This opinion will be unpublished and

may not be cited except as provided by

Minn. Stat. 480A.08, subd. 3 (1994).

STATE OF MINNESOTA

IN COURT OF APPEALS

C5-95-1973

New Hampshire Insurance Company, et al.,

Appellants,

vs.

Horizon Agency, Inc.,

Respondents.

Filed June 4, 1996

Affirmed

Kalitowski, Judge

Dakota County District Court

File No. C3929449

Mark A. Fonken, Elizabeth B. Hayes, Jardine, Logan & O'Brien, P.L.L.P., 2100 Piper Jaffray Plaza, 444 Cedar Street, St. Paul, MN 55101-2160 (for Appellants)

Fred R. Jacobberger, Lisa R. Micallef, Jacobberger, Micallef & Associates, P.A., 1150 Capitol Centre, 386 North Wabasha, St. Paul, MN 55102 (for Respondents)

Considered and decided by Kalitowski, Presiding Judge, Randall, Judge, and Stone, Judge.*

U N P U B L I S H E D O P I N I O N

KALITOWSKI, Judge

Appellants New Hampshire Insurance Company (New Hampshire) and Granite State Insurance Company challenge the district court's judgment dismissing New Hampshire's indemnity action against respondents Horizon Agency, Inc. (Horizon) and Noel Totten, Jr. New Hampshire argues Totten and Horizon are liable under theories of negligence and fraud. We affirm.

D E C I S I O N

Totten, an agent for Horizon authorized to sell New Hampshire insurance, sold the insured a New Hampshire policy. At the expiration of the policy, despite the insured's failure to pay any premiums, Horizon twice sent two-month binders to the insured. During the period covered by the second binder, Totten requested New Hampshire to cancel the insured's policy "flat," a term meaning the insured did not want insurance renewed. The other method of cancellation, "nonpayment of premiums," requires a 10-day notice to the insured. See Minn. Stat. 60A.36, subd. 2 (1990). In response to the "cancel flat" request, New Hampshire performed its internal procedures and believed the policy was canceled. During the period covered by the second binder, an injury occurred on the insured's premises and the insured filed a claim. New Hampshire settled the injury claim for $72,500 and sought indemnity from Horizon and Totten. The district court denied indemnity, concluding that no fraud occurred and that any negligent conduct by Horizon and Totten did not increase New Hampshire's risk of loss.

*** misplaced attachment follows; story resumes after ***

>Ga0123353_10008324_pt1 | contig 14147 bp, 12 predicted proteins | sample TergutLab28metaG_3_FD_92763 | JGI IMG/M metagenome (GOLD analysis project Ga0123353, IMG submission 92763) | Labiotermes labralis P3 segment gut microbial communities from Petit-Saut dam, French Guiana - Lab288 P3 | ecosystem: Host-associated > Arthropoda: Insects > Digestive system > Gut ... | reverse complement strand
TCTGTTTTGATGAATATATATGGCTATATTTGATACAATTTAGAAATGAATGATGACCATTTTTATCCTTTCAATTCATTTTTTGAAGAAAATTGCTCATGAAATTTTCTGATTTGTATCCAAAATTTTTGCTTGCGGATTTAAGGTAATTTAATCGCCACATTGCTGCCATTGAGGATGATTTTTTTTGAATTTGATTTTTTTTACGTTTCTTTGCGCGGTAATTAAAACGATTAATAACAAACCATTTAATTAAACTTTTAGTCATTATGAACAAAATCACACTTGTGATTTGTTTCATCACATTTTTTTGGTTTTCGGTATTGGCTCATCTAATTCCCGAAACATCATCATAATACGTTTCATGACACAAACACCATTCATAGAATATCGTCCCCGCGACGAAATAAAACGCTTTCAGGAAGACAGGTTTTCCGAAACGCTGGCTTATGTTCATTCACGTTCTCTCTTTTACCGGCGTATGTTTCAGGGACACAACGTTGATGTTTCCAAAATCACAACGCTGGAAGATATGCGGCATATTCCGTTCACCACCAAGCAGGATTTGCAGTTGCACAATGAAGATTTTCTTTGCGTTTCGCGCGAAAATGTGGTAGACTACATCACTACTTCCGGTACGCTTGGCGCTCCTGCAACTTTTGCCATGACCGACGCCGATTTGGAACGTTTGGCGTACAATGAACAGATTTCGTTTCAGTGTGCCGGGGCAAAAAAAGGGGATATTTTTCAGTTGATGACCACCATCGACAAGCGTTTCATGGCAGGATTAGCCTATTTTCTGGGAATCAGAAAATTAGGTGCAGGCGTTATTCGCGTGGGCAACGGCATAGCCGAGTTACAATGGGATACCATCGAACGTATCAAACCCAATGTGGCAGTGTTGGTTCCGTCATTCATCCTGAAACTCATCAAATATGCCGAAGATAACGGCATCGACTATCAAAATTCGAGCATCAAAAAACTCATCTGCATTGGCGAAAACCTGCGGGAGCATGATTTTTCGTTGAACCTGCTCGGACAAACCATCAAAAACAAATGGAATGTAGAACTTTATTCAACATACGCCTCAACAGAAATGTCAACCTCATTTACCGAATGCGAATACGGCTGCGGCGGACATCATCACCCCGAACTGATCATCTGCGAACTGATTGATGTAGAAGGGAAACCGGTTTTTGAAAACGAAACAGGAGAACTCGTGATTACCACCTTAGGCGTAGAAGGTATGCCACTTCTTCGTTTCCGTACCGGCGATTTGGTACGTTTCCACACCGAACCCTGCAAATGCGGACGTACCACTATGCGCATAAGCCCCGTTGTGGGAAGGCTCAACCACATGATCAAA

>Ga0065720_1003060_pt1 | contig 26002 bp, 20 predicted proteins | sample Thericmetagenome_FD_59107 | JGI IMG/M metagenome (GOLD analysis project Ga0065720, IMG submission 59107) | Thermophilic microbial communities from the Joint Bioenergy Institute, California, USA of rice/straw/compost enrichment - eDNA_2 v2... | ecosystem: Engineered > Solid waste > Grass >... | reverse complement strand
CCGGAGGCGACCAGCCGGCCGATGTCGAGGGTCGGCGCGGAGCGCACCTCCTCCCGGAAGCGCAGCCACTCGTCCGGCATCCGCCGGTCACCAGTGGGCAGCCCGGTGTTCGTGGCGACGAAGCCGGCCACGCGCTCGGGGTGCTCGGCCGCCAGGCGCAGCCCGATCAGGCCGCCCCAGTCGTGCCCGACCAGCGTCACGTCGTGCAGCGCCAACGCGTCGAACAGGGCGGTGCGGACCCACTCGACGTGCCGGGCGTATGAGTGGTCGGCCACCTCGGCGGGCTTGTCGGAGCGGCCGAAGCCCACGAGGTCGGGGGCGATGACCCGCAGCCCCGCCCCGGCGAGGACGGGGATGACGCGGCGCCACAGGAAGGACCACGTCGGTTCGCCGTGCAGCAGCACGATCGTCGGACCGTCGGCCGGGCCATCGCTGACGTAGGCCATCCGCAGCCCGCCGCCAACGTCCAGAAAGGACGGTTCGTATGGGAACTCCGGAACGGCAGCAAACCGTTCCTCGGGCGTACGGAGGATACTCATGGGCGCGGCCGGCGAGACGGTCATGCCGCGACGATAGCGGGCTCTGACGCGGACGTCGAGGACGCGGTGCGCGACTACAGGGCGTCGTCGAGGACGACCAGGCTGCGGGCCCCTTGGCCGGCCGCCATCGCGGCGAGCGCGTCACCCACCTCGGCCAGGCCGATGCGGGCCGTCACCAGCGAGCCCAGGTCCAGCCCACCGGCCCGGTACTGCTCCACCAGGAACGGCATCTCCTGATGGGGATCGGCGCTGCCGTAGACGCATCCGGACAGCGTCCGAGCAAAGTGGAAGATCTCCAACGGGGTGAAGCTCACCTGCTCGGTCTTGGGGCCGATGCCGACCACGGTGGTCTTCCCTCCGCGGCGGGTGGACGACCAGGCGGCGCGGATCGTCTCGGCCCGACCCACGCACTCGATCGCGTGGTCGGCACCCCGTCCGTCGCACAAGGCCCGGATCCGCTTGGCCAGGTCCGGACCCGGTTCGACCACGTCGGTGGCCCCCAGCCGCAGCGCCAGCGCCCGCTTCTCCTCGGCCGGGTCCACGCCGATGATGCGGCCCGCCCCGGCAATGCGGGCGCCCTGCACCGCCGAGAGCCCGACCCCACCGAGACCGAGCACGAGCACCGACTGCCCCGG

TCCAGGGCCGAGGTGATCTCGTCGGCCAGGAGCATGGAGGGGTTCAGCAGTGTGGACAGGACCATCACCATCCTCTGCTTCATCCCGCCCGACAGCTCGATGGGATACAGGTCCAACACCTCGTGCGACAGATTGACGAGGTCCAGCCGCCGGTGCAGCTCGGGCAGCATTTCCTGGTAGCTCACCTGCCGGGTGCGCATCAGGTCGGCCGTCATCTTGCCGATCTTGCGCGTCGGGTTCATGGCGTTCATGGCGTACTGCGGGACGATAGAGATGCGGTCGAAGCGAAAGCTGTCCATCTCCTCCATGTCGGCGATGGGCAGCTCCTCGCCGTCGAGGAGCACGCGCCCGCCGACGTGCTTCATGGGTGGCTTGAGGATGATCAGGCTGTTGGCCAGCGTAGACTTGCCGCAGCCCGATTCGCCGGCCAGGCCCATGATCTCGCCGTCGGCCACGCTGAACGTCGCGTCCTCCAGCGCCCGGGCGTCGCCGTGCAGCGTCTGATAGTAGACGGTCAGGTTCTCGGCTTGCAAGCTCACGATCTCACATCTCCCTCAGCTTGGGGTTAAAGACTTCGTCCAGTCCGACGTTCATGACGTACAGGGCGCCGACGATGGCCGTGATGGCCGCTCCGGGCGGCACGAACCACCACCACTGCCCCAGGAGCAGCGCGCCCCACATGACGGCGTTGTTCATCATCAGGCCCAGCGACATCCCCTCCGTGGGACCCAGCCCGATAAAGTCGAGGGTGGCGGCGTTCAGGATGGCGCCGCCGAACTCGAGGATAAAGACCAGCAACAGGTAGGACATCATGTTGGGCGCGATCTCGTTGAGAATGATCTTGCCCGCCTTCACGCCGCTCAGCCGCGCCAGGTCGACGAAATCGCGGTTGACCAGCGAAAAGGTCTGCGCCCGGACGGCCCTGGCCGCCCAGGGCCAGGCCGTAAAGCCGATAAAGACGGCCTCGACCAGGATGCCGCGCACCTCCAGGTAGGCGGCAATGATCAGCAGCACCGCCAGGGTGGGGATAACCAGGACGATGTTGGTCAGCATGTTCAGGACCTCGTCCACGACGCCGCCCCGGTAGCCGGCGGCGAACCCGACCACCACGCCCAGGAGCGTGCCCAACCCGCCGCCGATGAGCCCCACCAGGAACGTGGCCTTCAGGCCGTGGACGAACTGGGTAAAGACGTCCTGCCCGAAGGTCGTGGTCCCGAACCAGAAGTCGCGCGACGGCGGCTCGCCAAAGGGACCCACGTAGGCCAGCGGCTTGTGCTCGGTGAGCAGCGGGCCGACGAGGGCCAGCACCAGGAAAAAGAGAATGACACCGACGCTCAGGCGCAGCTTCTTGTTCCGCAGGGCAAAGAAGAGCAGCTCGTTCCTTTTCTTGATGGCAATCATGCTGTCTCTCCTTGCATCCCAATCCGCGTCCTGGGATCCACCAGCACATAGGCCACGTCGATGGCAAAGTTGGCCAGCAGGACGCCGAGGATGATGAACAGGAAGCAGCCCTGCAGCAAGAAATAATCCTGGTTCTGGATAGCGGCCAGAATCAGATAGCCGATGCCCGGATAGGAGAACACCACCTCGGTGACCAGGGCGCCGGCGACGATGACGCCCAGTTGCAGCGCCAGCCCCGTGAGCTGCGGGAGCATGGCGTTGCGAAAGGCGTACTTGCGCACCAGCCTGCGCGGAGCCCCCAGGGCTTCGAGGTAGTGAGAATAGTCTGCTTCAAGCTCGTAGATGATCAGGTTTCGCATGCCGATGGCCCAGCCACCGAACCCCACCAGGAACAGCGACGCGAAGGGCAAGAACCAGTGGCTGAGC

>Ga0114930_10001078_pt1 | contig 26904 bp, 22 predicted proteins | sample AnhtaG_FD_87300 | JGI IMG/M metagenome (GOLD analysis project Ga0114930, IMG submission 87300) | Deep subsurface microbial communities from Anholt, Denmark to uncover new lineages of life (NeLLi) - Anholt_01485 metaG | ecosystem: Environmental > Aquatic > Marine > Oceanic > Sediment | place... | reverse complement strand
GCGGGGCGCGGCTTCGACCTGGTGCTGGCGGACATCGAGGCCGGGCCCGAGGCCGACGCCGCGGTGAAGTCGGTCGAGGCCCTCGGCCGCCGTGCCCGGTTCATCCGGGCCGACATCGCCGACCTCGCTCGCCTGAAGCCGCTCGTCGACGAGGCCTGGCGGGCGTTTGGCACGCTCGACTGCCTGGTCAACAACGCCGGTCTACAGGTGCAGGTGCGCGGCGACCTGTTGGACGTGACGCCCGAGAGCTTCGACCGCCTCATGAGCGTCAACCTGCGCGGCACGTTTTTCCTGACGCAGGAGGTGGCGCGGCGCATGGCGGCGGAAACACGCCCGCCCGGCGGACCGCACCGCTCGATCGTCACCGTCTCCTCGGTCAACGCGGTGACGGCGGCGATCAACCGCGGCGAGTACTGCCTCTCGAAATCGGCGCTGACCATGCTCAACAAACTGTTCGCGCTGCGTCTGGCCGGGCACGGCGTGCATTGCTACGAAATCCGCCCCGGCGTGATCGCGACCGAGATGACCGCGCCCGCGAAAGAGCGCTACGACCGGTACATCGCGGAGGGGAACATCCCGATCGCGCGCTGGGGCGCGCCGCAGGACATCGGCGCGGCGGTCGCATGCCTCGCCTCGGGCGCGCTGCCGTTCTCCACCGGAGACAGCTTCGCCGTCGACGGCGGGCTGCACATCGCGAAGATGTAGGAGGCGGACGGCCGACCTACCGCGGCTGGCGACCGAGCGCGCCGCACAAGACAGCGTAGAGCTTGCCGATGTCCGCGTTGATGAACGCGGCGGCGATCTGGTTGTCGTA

I.

Where the material facts are not in dispute, a reviewing court need not defer to the district court's application of the law. Hubred v. Control Data Corp., 442 N.W.2d 308, 310 (Minn. 1989). To the extent New Hampshire challenges the district court's findings of fact, we apply a clearly erroneous standard of review. See Minn. R. Civ. P. 52.01.

Indemnity is restitution of the amount paid by one party in satisfaction of an obligation of the other party. Samuelson v. Chicago, Rock Island & Pac. R.R. Co., 287 Minn. 264, 267, 178 N.W.2d 620, 623 (1970). An insurer is not entitled to indemnity for an agent's negligence unless such negligence has increased the insurer's risk of loss. Reserve Ins. Co. v. Netzer, 621 F.2d 314, 316-17 (8th Cir. 1980); Norby v. Banker's Life Co. of Des Moines, Iowa, 304 Minn. 464, 473-74, 231 N.W.2d 665, 671 (1975); Julien v. Spring Lake Park Agency, Inc., 283 Minn. 101, 104-05, 166 N.W.2d 355, 357 (1969); Cooney v. Milwaukee Mut. Ins. Co., 397 N.W.2d 352, 356-57 (Minn. App. 1986). An agent's negligence does not increase the insurer's risk of loss where the insurer was willing to insure the risk. Id.